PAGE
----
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Harold Edward MacFarland


I entered the USAF on 3 Nov 65 at the age of 17. Following a bus ride to New Haven CT and a seemingly endless physical we were flown to Lackland AFB for Basic Training. Post Basic Training & Basic Training II, I was sent to Shepard AFB for Teletype repair and classified Cryptology courses. I was given a Top-Secret Crypto Clearance that remained active through my years of service.

I was then assigned to Eglin AFB, FL where I immediately volunteered for TDY duty. I had no wife or children so I was free to go wherever I was needed on short notice. For the next 3 years, my records remained at Eglin while I was physically elsewhere throughout the world for a varying number of days/weeks/months. To my knowledge those assignments were and still are classified so I will not list them by name.

In 1968 I was sent to Frankfurt Germany. Our barracks accommodated ~10 guys. As our work area was in downtown Frankfurt, so was our accommodations. I assigned to the I.G. Farben Hockhaus, 4 stories underground. Within a short time of my arrival, the Russians invaded Czechoslovakia. We were certain that Germany was next and we were on High Alert for a week or so that seemed like forever.

One TDY that I can report was to Athens Greece. It was a one-man duty station and the guy went home to get married. I spent 10 days there working about an hour a day. The rest of my days were sight-seeing and beach time. I stayed with a Greek couple who treated me very special. Every lunch was a huge Greek salad----all from there garden.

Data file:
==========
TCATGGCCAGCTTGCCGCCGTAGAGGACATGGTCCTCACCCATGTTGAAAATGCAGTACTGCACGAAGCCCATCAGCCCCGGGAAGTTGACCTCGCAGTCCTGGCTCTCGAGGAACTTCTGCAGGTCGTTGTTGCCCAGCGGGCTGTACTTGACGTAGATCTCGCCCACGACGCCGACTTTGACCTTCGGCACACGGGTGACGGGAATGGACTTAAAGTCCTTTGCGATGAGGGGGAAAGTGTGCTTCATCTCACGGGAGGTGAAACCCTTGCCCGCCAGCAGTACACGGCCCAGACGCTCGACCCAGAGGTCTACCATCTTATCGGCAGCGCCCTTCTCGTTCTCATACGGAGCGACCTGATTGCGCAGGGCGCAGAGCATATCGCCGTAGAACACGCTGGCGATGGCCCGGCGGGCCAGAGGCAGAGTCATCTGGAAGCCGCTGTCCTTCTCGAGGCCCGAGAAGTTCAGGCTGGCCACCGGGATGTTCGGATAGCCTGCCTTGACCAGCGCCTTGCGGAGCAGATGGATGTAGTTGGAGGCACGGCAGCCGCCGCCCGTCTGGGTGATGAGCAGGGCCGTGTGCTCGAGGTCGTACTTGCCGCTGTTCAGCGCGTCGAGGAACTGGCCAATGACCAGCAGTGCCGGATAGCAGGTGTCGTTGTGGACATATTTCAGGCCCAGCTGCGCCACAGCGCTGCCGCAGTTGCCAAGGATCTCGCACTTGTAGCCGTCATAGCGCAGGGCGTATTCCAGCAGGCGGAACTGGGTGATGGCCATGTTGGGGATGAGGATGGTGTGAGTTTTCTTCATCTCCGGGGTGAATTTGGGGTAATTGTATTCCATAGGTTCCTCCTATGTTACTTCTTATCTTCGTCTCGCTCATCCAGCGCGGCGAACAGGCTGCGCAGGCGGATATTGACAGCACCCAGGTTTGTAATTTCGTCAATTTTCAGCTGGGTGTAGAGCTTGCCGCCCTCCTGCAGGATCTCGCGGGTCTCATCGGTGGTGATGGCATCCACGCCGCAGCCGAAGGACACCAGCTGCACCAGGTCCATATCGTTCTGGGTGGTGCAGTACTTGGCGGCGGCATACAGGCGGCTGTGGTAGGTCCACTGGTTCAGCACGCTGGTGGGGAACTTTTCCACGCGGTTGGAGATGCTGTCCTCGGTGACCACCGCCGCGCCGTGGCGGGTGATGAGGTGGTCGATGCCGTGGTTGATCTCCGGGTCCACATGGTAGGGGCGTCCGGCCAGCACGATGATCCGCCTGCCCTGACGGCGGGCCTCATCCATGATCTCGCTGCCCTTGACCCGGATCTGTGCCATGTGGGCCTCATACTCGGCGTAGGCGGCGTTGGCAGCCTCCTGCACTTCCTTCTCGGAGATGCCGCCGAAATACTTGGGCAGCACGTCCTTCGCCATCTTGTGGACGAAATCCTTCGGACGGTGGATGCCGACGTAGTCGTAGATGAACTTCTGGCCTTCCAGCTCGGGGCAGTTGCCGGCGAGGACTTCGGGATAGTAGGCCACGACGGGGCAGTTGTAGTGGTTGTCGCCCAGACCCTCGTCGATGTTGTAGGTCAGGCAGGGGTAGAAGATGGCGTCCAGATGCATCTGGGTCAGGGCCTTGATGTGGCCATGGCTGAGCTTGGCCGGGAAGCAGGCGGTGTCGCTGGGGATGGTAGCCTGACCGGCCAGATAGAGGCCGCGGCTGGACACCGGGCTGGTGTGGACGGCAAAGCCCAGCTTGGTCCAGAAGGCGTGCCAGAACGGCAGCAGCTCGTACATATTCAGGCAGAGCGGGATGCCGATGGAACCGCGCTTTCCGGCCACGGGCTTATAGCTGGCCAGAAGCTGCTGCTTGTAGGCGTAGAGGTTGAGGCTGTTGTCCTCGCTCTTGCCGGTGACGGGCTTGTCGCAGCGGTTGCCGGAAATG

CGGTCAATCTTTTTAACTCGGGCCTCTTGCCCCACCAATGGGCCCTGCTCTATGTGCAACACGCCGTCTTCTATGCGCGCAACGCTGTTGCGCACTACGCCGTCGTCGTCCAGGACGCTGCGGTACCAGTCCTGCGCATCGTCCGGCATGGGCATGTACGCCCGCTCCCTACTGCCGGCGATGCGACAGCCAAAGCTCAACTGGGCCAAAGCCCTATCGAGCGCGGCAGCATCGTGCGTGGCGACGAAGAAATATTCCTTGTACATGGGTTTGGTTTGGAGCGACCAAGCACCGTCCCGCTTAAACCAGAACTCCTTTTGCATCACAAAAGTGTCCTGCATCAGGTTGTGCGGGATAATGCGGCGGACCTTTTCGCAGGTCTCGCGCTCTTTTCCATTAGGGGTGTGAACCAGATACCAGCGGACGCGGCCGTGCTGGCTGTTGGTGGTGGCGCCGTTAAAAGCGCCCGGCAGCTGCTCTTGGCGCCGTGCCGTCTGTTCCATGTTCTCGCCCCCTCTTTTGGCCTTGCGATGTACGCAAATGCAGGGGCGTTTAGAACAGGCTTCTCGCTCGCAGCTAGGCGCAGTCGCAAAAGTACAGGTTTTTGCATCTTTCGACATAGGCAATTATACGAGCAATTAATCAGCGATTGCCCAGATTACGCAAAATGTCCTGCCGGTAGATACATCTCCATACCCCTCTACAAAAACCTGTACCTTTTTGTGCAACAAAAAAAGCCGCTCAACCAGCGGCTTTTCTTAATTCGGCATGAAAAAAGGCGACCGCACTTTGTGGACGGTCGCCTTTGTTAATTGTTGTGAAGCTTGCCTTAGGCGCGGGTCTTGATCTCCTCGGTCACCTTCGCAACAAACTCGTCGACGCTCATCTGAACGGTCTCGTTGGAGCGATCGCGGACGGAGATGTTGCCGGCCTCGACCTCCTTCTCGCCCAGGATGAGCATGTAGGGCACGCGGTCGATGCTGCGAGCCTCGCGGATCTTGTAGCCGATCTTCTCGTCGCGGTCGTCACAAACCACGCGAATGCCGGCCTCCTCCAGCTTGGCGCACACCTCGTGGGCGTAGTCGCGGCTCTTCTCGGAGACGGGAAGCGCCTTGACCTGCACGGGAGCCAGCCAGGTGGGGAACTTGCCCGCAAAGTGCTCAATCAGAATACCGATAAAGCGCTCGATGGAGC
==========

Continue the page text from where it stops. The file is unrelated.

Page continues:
I was promoted to E5 sometime in 1969, I believe. I was unofficially assigned out my MOS for the last year of my tour. The base Commander approved my switchover to maintain the entire mainframe into the secure vault. I worked alone. Received multiple commendations and enjoyed my time working alone and handling such an important assignment.

Finally, I had to decide to reenlist or not. At the time I thought to myself “I’d be 37 when I got out---an old man!” So, I passed and was discharged from Active Duty in 1972, Two years later I was discharged from the USAF Reserves.

I’ve often thought that I should have stayed in. But after almost 8 years I was burned out. Maybe if I had better duty assignments my attitude may have been different. It is what is.
I may not have become a “lifer”, but my patriotism has never been stronger

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